Next morning when we left my husband said goodbye to the B&B cat, Brady.  We drove to the Madison Square.

We parked close to the Morgan Court House and walked around.  The Court House is in the neoclassical revival style and is dominated by a large and almost square dome.  It has been described as "one of the most unusual site orientations for a court house and an excellent example of Beaux Arts design."  It is listed on the National Register of Historic Places.

We stepped into the Madison-Morgan Welcome Center.  It used to be Madison's City Hall and Fire Station.  The original fire bell is in the building cupola.  The lady inside the tourist office gave us a postcard, maps and a self-guided tour brochure of Madison.  She told us that the city was established in 1809 as a stagecoach stop and has one of the largest historic districts in Georgia with most historic buildings completed between 1830 and 1860.  She mentioned that Madison had been the location for numerous movies such as:  In the Heat of the Night, I'll Fly Away, Greased Lightning, The Oldest Living Confederate Widow tells all, My Cousin Vinny,  Footloose, Vampire Diaries, Halloween II, Warm Springs, The Odd Life of Timothy Green, Goosebumps, Selma   and more.  Below is the postcard and writing on the back.

Armed with our paper guide, we drove slowly around the historic district streets, stopping to take pictures, read the numerous historic markers and to walk a bit. The Stage Coach House (center below) was built in 1810 and is one of the oldest houses there.  It was an inn originally, when Old Post Road was part of the stagecoach route between Charleston and New Orleans.

The Church of the Advent was constructed in 1842 as a Methodist Church and purchased in 1960 by the Episcopalians.  The church organ is now housed in the original slave gallery.  Across the road is "Boxwood" a Greek revival house which cannot be seen from the road.  A gardener was cutting the boxwood and invited us in.  There were many English and American boxwood bushes and flowers - I just took one picture of iris, not to intrude. (Click on collage twice to read the signs.)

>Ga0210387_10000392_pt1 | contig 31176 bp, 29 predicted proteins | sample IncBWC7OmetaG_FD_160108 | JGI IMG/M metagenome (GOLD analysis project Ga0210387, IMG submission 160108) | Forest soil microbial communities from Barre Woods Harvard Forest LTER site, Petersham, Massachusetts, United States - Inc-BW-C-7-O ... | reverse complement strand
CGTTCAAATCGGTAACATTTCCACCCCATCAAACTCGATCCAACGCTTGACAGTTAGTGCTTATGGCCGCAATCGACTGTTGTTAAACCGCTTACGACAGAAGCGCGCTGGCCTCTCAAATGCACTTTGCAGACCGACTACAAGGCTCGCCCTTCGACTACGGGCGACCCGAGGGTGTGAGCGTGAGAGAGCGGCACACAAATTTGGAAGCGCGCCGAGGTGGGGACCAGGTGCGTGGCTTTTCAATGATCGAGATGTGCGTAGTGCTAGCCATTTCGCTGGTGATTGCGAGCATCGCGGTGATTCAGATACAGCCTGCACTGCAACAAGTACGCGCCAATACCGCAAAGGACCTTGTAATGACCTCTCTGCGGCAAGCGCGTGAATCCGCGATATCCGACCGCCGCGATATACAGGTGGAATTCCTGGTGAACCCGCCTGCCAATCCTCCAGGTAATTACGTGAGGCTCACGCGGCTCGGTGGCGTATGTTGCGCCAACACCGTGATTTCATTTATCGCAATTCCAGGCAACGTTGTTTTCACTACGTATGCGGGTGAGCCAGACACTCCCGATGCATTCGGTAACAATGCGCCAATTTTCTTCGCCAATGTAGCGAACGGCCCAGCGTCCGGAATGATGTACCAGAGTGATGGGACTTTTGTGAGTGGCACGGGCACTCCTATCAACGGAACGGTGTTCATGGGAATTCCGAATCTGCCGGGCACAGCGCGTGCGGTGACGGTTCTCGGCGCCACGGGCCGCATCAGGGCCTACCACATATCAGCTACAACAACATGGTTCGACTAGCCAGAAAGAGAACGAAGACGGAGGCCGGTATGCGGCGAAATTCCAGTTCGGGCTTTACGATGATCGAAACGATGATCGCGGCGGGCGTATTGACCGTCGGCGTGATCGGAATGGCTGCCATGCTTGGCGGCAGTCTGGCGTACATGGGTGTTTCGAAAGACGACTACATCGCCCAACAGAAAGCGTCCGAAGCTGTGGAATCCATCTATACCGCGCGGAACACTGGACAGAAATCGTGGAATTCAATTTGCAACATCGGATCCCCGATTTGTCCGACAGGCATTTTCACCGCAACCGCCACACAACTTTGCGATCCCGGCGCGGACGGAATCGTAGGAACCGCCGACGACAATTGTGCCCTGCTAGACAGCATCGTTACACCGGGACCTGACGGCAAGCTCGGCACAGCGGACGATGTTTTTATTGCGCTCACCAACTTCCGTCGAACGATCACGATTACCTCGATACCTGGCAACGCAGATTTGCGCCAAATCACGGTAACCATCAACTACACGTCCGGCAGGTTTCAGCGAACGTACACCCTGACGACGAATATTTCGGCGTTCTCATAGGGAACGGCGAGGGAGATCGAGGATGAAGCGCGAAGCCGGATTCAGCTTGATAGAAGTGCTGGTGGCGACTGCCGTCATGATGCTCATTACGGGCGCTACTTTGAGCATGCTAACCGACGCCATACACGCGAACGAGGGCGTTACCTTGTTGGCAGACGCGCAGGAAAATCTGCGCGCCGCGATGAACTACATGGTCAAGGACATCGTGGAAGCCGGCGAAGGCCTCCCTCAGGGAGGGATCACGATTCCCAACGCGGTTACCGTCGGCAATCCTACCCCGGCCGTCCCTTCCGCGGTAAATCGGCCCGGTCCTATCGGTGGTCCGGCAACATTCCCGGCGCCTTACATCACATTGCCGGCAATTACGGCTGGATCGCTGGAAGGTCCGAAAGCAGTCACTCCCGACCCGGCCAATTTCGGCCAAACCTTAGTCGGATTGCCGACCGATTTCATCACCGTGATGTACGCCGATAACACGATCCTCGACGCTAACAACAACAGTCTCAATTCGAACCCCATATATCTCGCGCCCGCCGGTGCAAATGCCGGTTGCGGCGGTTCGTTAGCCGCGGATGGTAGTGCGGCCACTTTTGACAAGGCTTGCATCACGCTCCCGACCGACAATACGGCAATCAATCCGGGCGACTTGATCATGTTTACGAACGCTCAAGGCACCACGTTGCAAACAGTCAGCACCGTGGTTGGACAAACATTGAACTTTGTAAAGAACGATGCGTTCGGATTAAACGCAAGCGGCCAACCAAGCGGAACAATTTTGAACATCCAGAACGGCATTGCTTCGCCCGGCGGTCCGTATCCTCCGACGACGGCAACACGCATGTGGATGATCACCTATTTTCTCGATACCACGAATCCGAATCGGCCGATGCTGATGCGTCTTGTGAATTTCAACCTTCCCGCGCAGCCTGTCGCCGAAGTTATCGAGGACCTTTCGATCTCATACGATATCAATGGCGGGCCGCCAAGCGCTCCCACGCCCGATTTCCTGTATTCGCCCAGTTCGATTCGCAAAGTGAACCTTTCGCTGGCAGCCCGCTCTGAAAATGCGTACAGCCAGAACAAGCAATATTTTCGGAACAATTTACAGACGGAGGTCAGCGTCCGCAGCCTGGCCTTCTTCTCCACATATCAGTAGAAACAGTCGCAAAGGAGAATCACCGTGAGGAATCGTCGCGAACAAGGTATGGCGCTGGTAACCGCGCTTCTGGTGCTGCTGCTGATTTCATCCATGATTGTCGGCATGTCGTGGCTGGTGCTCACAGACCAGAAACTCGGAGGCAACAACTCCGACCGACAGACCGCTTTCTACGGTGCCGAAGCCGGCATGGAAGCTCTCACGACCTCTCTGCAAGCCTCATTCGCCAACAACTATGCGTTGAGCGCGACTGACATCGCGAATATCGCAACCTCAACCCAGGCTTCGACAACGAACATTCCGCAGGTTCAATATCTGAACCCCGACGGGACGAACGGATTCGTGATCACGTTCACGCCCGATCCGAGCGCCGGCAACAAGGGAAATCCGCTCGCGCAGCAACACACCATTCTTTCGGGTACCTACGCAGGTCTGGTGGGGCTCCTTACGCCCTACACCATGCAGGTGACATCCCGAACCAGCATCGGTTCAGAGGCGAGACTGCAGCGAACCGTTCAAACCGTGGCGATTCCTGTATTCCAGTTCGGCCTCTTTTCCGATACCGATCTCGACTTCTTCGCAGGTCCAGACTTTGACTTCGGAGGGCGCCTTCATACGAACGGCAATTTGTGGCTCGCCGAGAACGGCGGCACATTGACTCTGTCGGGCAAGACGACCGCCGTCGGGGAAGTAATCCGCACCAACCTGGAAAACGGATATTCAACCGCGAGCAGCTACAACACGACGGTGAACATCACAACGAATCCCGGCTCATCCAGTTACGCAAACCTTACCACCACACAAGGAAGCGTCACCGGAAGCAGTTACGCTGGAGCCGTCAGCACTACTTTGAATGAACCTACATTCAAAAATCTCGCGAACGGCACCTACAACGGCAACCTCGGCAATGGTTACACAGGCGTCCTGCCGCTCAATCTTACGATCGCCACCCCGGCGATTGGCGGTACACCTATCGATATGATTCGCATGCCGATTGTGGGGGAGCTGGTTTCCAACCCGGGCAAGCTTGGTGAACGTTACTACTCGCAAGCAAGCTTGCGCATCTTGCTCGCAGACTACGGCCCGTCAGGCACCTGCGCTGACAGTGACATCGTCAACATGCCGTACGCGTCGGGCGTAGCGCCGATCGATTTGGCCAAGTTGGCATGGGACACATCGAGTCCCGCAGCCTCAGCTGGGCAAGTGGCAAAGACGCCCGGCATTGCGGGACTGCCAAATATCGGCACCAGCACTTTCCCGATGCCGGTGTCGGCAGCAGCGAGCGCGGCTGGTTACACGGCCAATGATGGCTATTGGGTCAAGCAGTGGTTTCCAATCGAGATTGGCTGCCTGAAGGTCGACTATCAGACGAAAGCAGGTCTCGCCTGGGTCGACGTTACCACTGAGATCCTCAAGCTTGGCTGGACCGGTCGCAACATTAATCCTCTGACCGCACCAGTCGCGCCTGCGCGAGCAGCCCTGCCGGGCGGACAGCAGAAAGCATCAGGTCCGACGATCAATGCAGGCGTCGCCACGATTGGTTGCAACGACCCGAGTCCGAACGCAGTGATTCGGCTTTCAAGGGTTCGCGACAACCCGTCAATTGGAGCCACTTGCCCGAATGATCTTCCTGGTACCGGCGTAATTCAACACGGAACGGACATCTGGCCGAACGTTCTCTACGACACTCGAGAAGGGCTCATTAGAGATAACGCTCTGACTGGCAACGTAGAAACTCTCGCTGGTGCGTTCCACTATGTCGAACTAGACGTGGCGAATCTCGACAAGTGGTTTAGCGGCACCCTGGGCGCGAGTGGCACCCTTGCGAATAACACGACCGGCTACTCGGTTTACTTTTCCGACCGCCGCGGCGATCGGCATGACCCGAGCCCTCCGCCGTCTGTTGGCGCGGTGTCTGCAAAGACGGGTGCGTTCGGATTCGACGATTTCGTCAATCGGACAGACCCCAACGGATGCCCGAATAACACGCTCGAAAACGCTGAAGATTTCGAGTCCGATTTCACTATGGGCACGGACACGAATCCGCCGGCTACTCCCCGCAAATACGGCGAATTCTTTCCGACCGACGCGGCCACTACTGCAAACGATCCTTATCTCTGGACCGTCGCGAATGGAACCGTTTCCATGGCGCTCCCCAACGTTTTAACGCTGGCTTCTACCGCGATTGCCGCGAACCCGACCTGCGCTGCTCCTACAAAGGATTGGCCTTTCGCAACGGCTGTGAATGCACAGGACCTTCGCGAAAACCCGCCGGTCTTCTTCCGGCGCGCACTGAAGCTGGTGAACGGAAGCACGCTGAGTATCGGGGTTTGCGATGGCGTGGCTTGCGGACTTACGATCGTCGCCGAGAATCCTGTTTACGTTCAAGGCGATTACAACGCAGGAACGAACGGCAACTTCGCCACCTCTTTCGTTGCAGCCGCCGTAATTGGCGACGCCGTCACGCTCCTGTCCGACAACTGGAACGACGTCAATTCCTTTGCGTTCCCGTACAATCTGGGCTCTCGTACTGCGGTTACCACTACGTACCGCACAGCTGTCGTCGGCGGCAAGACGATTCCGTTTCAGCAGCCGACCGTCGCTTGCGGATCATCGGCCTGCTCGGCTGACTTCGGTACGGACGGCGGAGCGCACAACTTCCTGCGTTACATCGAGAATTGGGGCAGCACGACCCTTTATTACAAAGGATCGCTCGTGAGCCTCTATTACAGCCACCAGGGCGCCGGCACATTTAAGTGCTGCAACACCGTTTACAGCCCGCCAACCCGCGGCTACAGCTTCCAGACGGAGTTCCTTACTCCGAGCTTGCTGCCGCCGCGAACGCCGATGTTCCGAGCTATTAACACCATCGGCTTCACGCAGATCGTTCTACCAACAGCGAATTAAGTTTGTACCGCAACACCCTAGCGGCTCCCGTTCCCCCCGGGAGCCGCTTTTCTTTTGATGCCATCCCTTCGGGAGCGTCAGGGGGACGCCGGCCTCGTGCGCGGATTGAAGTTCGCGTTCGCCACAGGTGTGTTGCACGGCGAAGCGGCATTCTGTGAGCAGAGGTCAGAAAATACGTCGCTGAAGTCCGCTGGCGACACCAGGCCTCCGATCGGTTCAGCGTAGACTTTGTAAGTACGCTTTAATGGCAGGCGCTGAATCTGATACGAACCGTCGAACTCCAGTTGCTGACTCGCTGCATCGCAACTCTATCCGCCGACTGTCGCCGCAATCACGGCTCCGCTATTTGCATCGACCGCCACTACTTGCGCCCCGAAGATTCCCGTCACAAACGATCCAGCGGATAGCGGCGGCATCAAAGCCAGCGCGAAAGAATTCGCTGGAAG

Just around the corner is Joshua Hill's Home, built in 1835.  When General Slocum, of General Sherman's Union Army, came downtown Madison in November 1864, Senator Joshua Hill rode out to meet him with a delegation of men.  He reminded Slocum of the gentlemen's agreement not to burn Madison on their march from Atlanta to Savannah.  The town and buildings survived.  Below is the facade of the house and the swimming pool in the back.

As we drove away on South Main Street we went by a dilapidated High Victorian style house.  It is the Forster-Thomason-Miller house, built in 1883.  I understand this house has been for sale for a long time.  When it was built it was known as the most elegant country home in Middle Georgia.  The house has 5,000 s. ft. with 5 bedrooms, 8 fireplaces with 14 ft ceilings on 11+ acres.  I saw pictures of its interior in a magazine published prior to the fire.  The rooms were furnished with antiques.  But everything is gone now as it suffered a fire in 2001.  The house is waiting for someone to bring it back to its former elegance.

Our last stop was at the Hunter House.  It was built in 1883 by John Hudson Hunter for his wife Ida Clark Hunter when they married.  The house is still in the same family.  This is the most photographed home in Madison and is known as the Gingerbread House.  All the millwork, interior and exterior, was locally made.  My photo at the top of this post is taken from the side of the house looking toward the spindle-work porch.

John Hudson Hunter was a rich furniture emporium and drugstore owner in Madison.  His children Mamie and Nathan inherited the home and Nathan's wife Evelyn lived in the house until she passed away in 2010 at the age of 103 years old.  At present the house is being restored by her granddaughters.  Below are pictures of John and Ida, John and his children and Evelyn at 102 in 2010. 

It had been a pleasant trip, with sunny weather, not too warm or humid.

Tuesday, April 28, 2015

Spring in the Deep South, part one

Our winter was very mild this year - just one day of snow, hardly any ice and then it was spring.  When our azalea shrubs started blooming I took several pictures of them using 3 different cameras.  Our pink and white azaleas were given to me in small pots, as a gift years ago, when I had been sick.  They are now taller than me.

In April 2009 a swarm of bee settled in the pink azalea bush.  A beekeeper came and removed them.

The red azalea bush also came from a very small pot.  The flowers are larger than those in the two other azalea bushes and since it is just outside our kitchen window its bright blooms bring cheer to the kitchen.  It is even more colorful when the yellow finch family living in our yard comes to our birdfeeder.

As soon as our houseplants were placed outside, tiny red flowers appeared on one of them.  We also started some sweet basil and a heliotrope plant.

On April 1st, we visited the Smith-Gilbert Gardens close to our house.  Daffodils and camellias were still blooming then.  There were some other pretty flowers whose names I do not know.  (Click on collage to enlarge.)

It is always such a pleasure walking in these gardens - so peaceful, with hardly anyone during the week.

A stop at the koi pond is always fun.

That week a Russian pianist, now living in Atlanta, gave a recital.  Her name is Dr. Elena Dorozhkina.  She started to learn piano at the age of 5.  Before moving to the U.S., Elena earned two Bachelors and Master degrees in piano performance, collaborative arts, pedagogy, voice and choral conducting from the St. Petersburg, Russia, Rimsky-Korsakov State Conservatory.  It was difficult taking her picture as her hands moved very fast.